James and Kisiah, which means ‘born after twins’, are my two commonly used names. I am the youngest in a family of six including mum, one brother and three sisters. I call them brothers and sisters albeit that I was born of a different father as I grew up not knowing that they were my step-siblings. The state of things surrounding my family made it turn into one that cannot support itself beyond basic needs. Six years ago, a smile came to all of us when I got a place in the top Kenyan high school, Starehe Boys’, as a fully sponsored student for the whole duration of my four years of study. After the four years, I got admission into the college division of the same centre to do C.P.A. (Certified Public Accounting). In my second and final year of the course, I met Chris Walters (whom some of us called either Walters, or Mr. Chris – perhaps because we did not know which of the two names was the first name). Chris had just come to the centre as the new Music volunteer teacher. This actually made me cancel a job I was to quit college for, as I wanted to see how the new teacher was like. It was then that he decided to reintroduce an eight-year-buried tradition of annual musicals in the school. This was to be ‘Oliver’.

In spite of the tough hurdles that placed themselves on the way to the achievement of the great shows, Chris, Joel (my closest friend in college) and I put the cast of boys together and brought back the much needed enthusiasm amongst the boys. It was this hard work that got me sponsors through Chris for my study in the UK. This has been the great turning point in my life as I have experienced a lot of things that have changed me for the better. I have just completed my first year studying Maths and Computer Science. In line with my singing talent, I am a member of four choirs in the University: the Keele Philharmonic Choir – where I am also the Chairman for 2008/09, Chapel Singers, Rock Gospel Choir and the Catholic Music Group. Through them, I have interacted with people from all over the world and shared different views from different perspectives. The atmosphere in the university is good and very conducive for meaningful learning. The people are great, very polite, mindful and generous. My mates have supported me when needed and have been quick to tell me about Alton Towers, which remains my most memorable place – thanks to the ride Oblivion!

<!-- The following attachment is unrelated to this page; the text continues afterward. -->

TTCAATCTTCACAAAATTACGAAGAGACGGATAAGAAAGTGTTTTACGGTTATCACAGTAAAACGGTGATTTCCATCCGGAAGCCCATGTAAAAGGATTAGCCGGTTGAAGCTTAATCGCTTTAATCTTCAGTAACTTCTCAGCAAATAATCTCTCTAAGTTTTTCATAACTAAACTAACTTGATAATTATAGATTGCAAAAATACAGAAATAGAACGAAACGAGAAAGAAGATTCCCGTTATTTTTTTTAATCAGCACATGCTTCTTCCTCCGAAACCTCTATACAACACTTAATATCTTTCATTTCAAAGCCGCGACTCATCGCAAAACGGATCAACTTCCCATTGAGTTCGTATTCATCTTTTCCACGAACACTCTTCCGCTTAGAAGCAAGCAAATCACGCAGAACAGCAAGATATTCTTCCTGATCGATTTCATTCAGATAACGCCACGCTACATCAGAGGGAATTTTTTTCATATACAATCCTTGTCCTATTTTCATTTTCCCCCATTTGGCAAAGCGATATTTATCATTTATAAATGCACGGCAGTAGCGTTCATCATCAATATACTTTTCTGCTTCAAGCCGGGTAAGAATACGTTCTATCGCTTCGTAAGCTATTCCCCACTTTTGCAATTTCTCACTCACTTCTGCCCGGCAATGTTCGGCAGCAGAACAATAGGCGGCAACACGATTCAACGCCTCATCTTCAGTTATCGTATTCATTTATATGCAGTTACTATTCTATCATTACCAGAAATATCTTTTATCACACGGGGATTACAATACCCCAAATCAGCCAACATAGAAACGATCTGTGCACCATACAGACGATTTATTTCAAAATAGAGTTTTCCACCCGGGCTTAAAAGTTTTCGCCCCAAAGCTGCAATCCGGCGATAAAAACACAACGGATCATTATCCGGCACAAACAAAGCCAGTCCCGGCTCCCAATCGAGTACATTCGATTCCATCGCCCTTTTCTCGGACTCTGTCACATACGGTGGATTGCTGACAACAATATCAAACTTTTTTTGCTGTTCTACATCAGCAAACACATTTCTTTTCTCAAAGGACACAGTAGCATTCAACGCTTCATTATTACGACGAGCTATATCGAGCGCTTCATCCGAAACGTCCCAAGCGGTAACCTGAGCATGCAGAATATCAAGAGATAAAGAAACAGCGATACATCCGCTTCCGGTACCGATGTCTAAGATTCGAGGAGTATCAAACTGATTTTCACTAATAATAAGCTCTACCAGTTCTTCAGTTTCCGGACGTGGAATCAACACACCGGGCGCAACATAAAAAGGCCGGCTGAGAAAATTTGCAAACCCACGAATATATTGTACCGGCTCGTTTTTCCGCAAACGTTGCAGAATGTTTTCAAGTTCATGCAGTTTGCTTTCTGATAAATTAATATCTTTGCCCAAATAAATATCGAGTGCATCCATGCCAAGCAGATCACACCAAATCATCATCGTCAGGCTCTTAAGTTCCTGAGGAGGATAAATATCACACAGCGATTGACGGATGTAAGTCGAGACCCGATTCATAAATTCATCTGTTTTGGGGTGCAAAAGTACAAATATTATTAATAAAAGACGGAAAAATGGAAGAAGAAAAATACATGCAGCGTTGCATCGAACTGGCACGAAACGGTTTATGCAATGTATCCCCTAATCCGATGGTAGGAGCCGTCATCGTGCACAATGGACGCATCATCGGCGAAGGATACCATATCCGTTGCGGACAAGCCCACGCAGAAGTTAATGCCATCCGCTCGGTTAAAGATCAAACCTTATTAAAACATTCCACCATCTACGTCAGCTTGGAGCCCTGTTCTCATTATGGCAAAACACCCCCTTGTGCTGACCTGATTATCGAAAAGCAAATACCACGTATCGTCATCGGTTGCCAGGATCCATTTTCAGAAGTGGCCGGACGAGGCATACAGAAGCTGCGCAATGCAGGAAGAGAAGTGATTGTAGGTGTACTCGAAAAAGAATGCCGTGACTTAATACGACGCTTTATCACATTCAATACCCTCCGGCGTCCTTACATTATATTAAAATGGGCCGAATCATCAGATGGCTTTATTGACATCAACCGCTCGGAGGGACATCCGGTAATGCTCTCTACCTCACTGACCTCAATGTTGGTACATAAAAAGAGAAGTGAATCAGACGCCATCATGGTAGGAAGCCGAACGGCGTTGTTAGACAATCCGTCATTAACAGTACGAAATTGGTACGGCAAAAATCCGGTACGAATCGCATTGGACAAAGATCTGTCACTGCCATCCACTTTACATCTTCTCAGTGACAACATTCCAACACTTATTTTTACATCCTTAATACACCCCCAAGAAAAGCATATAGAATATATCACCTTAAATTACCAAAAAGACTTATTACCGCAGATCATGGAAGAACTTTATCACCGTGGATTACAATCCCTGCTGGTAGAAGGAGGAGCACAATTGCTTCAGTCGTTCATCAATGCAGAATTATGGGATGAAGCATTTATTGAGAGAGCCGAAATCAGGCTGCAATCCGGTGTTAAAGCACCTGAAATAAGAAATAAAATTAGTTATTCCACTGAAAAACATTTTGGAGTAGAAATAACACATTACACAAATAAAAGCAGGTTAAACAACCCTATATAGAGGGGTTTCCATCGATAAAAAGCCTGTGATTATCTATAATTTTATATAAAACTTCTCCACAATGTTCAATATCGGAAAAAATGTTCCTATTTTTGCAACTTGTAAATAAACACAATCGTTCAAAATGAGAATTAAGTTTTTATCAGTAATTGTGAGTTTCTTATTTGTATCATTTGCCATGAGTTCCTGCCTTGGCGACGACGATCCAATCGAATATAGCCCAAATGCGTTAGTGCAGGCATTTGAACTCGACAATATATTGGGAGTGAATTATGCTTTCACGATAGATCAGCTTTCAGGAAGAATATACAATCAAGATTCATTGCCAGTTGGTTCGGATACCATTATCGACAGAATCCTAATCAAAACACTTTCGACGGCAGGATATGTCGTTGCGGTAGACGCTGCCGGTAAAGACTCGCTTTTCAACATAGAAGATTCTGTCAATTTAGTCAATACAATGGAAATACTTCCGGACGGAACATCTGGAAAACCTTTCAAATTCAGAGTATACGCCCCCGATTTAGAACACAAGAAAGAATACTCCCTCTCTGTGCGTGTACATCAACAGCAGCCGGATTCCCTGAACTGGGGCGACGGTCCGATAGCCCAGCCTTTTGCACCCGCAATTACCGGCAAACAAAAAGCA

In essence, the last two years have been the best years in my life, firstly because I discovered an acting talent, when I took part in ‘Oliver’ as ‘Mr. Bumble’, and secondly because I met and interacted with Chris without whom I would not be studying in the UK. I give my credit to him for being very strong, focused and committed to his course in his stay in Kenya and above all, for going an extra mile by teaching me, and others too, how to fish. All the boys got something positive from him and he will be dotingly missed as he goes back home. All these would not have happened without the Martyn Donaldson Music Trust which sponsored his stay and work in Kenya. Therefore, thanks to the ladies and gentlemen who constitute this great course for through you, many lives are inspired and many smiles made.

There really is a lot to learn from!

James Kisiah

<< Back